Logan Airport prepares for budget-cutting turbulence

Gennaro Ruocco, who picked up wife, Nancy, at Logan Saturday, said the anticipated cuts won’t affect his travels.
Gal Tziperman Lotan for The Boston Globe
Gennaro Ruocco, who picked up wife, Nancy, at Logan Saturday, said the anticipated cuts won’t affect his travels.

As details emerge about the impacts of federal sequestration, officials at Logan International Airport are girding for severe budget cuts that they fear will impede their ability to safely direct traffic in the air, on the ground, and in security lines.

Meanwhile, travelers interviewed at the airport Saturday expressed a mixture of wariness, frustration, and resignation at the specter of delays and crowded lines that could become commonplace at Logan because of the cuts.

While federal departments, nonprofit organizations, and educational institutions around the country scramble to discern the implications of the across-the-board cuts, many airport employees already received word about when, and how hard, the ax will drop.


For Logan’s air traffic controllers, the cutbacks will take the form of furlough days: 11 forced unpaid days off for first-tier staff, and as many as 22 days for other staff, between early April and the end of September.

Get Fast Forward in your inbox:
Forget yesterday's news. Get what you need today in this early-morning email.
Thank you for signing up! Sign up for more newsletters here

And seven individuals in the midst of training to become first-row traffic controllers will probably have to halt indefinitely.

“It’s something everybody is thinking about,” said Jim Peterson, the Logan facility representative for the National Air Traffic Controllers Association, a labor union.

“While we’re upstairs, we’re trying not to let anything be a distraction to our jobs,” Peterson said. “But it’s on everybody’s minds.”

Those staffing cutbacks will probably translate into real-world effects, Peterson said, as fewer workers would be available to make all the necessary repairs required at a large airport on a daily basis.


“What’s going to happen is that if there’s a major breakdown of any component, it may not be back up and running as quick as it usually would be.”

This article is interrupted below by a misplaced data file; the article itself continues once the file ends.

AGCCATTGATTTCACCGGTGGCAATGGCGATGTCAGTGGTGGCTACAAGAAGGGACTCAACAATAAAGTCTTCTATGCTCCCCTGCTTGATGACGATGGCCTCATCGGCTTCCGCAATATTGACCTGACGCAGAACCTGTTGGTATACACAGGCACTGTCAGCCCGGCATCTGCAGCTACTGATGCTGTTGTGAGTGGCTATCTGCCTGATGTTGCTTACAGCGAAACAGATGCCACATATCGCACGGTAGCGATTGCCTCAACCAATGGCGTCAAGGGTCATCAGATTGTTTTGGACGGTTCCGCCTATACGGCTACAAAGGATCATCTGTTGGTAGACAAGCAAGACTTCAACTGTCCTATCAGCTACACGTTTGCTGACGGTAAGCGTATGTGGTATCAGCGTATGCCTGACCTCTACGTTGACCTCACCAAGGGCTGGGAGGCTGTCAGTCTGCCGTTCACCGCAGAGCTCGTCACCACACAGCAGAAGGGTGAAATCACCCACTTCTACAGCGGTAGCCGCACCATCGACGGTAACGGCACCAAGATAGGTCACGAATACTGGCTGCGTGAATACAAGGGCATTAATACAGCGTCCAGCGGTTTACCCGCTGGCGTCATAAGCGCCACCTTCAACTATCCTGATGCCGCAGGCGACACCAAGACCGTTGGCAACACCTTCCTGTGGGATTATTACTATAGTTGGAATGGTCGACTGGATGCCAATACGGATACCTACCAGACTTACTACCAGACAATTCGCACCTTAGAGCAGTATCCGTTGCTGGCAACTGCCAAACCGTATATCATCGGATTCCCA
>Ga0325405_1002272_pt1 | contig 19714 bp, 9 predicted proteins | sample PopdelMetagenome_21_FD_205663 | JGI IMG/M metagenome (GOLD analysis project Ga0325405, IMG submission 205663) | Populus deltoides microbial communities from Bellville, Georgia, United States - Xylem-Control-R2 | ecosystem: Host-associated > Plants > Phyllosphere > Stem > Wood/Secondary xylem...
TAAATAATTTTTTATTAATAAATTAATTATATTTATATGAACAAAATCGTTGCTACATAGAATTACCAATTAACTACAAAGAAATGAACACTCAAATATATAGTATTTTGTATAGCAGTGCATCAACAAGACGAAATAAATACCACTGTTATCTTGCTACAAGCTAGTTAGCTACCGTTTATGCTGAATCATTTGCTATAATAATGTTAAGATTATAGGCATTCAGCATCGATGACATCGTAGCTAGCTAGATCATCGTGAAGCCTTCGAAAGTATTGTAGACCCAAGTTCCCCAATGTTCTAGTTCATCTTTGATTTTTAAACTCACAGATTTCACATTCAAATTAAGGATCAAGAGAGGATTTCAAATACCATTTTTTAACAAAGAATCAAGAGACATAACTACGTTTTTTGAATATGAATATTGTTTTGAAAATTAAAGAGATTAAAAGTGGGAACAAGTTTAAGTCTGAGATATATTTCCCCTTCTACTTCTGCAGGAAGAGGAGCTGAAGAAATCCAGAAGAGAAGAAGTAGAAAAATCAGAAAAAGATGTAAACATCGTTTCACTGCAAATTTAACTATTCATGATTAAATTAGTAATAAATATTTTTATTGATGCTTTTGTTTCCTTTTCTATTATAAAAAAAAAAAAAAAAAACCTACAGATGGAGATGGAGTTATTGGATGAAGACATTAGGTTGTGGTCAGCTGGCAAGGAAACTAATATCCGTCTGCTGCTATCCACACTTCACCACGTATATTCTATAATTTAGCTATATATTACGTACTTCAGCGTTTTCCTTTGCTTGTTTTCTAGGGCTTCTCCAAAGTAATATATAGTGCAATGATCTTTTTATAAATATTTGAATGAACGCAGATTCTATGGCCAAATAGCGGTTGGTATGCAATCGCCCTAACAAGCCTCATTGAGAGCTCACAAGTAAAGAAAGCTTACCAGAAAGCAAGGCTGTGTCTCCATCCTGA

And travelers, he said, will most likely notice the difference.

“If you have fewer controllers watching, you’re going to have to slow things down a little bit,” he said.

On Saturday afternoon, most travelers arriving and departing from the East Boston travel hub seemed concerned about the potential impacts on their travel — but had different opinions on who deserved the blame for the predicament.

Jen Lohnes of Needham, who arrived at Logan Saturday from a vacation in the Dominican Republic, said staffing cuts could make the worst aspects of her trip even more unbearable.


“I think that’ll be terrible,” she said. “Those are my least favorite parts of traveling — taxiing and going through security. . . . When you go on vacation, you want the best use of your time.”

James Watson, Scottish-born but now a Providence resident, was waiting at Terminal E for his wife to return from a trip to Dublin. He said he likes to get in and out of airports as fast as he can.

“I don’t fancy waiting any longer,” said Watson.

Rick Melberth of South Strafford, Vt., en route to Rome with his wife for a business trip and vacation, said TSA cuts will make flying frustrating, especially for frequent travelers.

“I think this is one of the silliest things Congress and the administration have done,” Melberth said. “There’s no appetite for compromise in the Capitol. I blame the Republicans more than I blame the Democrats.”

But in the grand scheme of things, longer airport lines could be negligible, said Fergus Shiel of Dedham.

“I think the government’s got to start cutting spending, and it’s a small price to pay,” he said. “I’m sure I’ll get as annoyed as anyone else will, but in totality, it won’t make the trip that much longer.”

Shiel’s views paralleled those of another local traveler, Tom Oldham of Bolton, who said the cuts sound like a political strategy more than a necessity.

“I think it was a scare tactic by the administration more than anything else,” he said.

Oldham, on his way to Florida for a vacation, said he does not expect longer lines to disrupt his travels. “I think we’ll adjust to it,” he said.

Gennaro Ruocco of Windham, N.H., returning from Disney World in Florida, said he is not happy with any potential slowdowns, but cuts won’t keep him from flying.

“If you have to travel, you have to travel,” he said. “And we’re really not sure of what the consequences of the cuts would be.”

Ruocco said he believes neither Congress nor the Obama administration is doing enough to compromise.

“The entire government is totally ineffective,” he said. “I think that both parties and both branches of government [involved] are equally at fault.”

Faith Norley, on her way home to Seattle after two weeks in a Harvard Business School leadership program, said she could put up with delays.

“It’s nothing that we can’t get used to,” she said. “I’m still going to be able to get to where I need to go; it might just take longer.”

Martine Powers can be reached at Follow her on Twitter @martinepowers. Gal Tziperman Lotan can be reached at l.lotan@globe.